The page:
Consumers are warming to the idea of home healthcare providers to get complex procedures and diagnostics done without having to step out—even beyond the pandemic.
Though covid gave tailwinds to home health diagnostics, the industry is expected to continue growing at 15-19% a year to touch $13 billion by 2025 from $5.4 billion currently, according to Redseer Consulting.
In spite of a rising number of home healthcare startups such as Portea Medical, Care24, HealthCare at HOME (HCAH), Tribeca Care and hospital chain-led homecare services Apollo Homecare and Max@Home, only around 1% of India’s home healthcare market is organized, as consumers often opt for alternatives in their neighbourhoods.
Home healthcare includes critical care of intense respiratory and neurological ailments, physiotherapy, elderly care, and post-surgical care.
“Home healthcare is largely an unorganized market. This pushed organized firms to bring in newer solutions such as quarantine care during covid. Customers seeing a risk in contracting the virus, hospitals advising patients to leverage healthcare at home and insurers looking at new products for this segment are some key drivers for the home health diagnostics market in India,” said Kushal Bhatnagar, engagement manager, RedSeer.
With the fear of infection, customers are postponing diagnostics involving physiotherapy, while the demand for critical and post-surgical care has surged, which is pushing the organized home health care market to grow at 40% annually compared with 25% pre-covid, Bhatnagar added.
Meena Ganesh, managing director and chief executive officer, Portea Medical, said even insurance firms that didn’t cover this space earlier have started doing so.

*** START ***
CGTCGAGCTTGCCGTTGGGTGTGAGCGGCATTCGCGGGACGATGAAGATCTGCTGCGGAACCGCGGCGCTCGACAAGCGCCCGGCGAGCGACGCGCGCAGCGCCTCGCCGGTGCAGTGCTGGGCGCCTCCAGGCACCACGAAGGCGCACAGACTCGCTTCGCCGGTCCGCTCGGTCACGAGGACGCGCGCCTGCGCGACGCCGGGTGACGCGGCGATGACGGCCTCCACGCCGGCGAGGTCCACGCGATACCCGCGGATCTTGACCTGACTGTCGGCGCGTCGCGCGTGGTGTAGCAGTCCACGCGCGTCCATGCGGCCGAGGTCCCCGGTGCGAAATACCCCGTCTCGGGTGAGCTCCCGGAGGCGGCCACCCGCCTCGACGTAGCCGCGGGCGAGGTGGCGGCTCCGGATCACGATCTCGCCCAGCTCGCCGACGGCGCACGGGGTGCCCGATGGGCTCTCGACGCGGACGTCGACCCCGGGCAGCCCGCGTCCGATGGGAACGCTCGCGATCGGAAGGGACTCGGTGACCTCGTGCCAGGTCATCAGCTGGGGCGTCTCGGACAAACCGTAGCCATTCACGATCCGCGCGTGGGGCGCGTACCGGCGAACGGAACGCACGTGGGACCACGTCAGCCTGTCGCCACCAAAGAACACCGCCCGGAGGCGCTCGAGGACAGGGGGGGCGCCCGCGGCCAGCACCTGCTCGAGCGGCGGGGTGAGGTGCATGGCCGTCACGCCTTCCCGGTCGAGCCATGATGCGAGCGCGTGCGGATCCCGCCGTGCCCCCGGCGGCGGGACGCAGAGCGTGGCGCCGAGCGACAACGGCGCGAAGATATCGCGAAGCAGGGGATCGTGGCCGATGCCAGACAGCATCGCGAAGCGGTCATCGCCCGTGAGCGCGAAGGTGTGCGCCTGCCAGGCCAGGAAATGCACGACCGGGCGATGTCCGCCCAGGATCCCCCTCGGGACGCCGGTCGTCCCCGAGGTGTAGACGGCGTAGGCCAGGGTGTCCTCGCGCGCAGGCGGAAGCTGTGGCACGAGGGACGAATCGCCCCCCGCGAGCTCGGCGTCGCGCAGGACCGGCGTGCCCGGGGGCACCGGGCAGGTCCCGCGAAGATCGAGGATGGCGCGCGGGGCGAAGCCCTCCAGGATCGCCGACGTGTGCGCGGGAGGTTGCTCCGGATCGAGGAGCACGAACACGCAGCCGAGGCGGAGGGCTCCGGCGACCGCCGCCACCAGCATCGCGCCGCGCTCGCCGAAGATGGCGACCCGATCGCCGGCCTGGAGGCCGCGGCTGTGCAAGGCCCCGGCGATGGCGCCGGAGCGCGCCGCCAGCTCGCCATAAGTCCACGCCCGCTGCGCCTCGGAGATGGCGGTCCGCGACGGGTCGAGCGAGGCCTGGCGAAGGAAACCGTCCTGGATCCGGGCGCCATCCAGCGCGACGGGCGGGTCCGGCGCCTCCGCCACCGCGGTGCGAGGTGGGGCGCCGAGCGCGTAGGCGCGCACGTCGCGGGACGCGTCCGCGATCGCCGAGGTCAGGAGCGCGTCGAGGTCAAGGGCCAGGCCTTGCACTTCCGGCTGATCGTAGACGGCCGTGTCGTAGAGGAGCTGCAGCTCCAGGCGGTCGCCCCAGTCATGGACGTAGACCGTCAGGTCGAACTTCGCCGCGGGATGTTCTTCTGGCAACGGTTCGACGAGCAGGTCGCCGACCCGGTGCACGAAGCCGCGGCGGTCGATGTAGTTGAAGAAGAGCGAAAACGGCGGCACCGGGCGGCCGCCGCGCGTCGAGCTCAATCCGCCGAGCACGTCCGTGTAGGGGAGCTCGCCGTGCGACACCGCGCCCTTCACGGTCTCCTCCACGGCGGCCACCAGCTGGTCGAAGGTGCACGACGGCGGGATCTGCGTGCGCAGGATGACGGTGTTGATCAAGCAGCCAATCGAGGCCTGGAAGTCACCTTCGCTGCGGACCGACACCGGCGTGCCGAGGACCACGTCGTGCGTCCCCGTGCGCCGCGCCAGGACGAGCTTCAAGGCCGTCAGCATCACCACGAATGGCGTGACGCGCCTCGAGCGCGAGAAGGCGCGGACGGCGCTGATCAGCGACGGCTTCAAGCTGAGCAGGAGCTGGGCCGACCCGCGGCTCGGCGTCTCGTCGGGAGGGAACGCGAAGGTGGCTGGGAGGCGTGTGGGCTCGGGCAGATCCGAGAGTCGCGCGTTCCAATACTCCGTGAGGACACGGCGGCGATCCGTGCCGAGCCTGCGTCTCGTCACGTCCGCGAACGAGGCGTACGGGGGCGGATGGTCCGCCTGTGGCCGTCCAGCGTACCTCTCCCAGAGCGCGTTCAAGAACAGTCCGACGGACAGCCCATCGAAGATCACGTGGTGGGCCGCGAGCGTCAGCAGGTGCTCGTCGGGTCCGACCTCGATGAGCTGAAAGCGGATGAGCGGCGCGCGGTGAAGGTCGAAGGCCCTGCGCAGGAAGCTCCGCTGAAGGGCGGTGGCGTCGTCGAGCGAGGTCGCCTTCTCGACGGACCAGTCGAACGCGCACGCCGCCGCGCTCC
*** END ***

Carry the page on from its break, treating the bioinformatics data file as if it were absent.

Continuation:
“Individuals are willing to take complex hospital-based procedures at home now like chemotherapy, dialysis and post-cancer supportive care. That’s a shift in mindset. There needs to be a synergy between healthcare at home, at the facility, and through digital mediums. While people have experienced the convenience and overall benefits, even states think care at home has to be bettered,” Ganesh said.
In the past six months, Portea has supported 170,000 people who tested covid positive with consultations and monitoring at home.
Healthcare at home can be 40% cheaper compared to hospitals, with home medical care facilities costing anywhere between $107 and $143 per day ( ₹8,000 and 10,500). This is due to the elimination of labour charges and room rentals.
Bhatnagar added that even hospitals are able to leverage a 20% reduction in costs and infrastructure investments through these models, making it a lucrative segment.
Remote health monitoring startup Dozee, which recently raised ₹12.5 crore from Prime Venture Partners and 3one4 Capital, said it has seen a 5X jump in sales of its remote health tracking device.
It has seen a 3X growth in visits on e-commerce product pages as well as on its website since pre-covid.
“After covid, the consumer view on healthcare has changed as there is considerable awareness on wellness and health monitoring. What covid did was educate customers especially those at higher risk. This has led to a higher uptake of medical monitoring devices and facilities at home. Also, with a large migrant population, individuals are buying health-oriented products for parents in small towns and cities,” said Mudit Dandwate, CEO and co-founder, Dozee.
Dozee is also looking at a platform play, where clinics and hospitals can execute home healthcare services, as it looks to reach 100,000 customers in 2022.
Despite the push, home healthcare will contribute to only 3.7% of overall healthcare market in India by 2025 against 3.4% in 2020.
By 2025, only 2.4% of India’s home healthcare sector will be organized. In the US, organized firms contribute to 6-8% of its overall healthcare market. Mint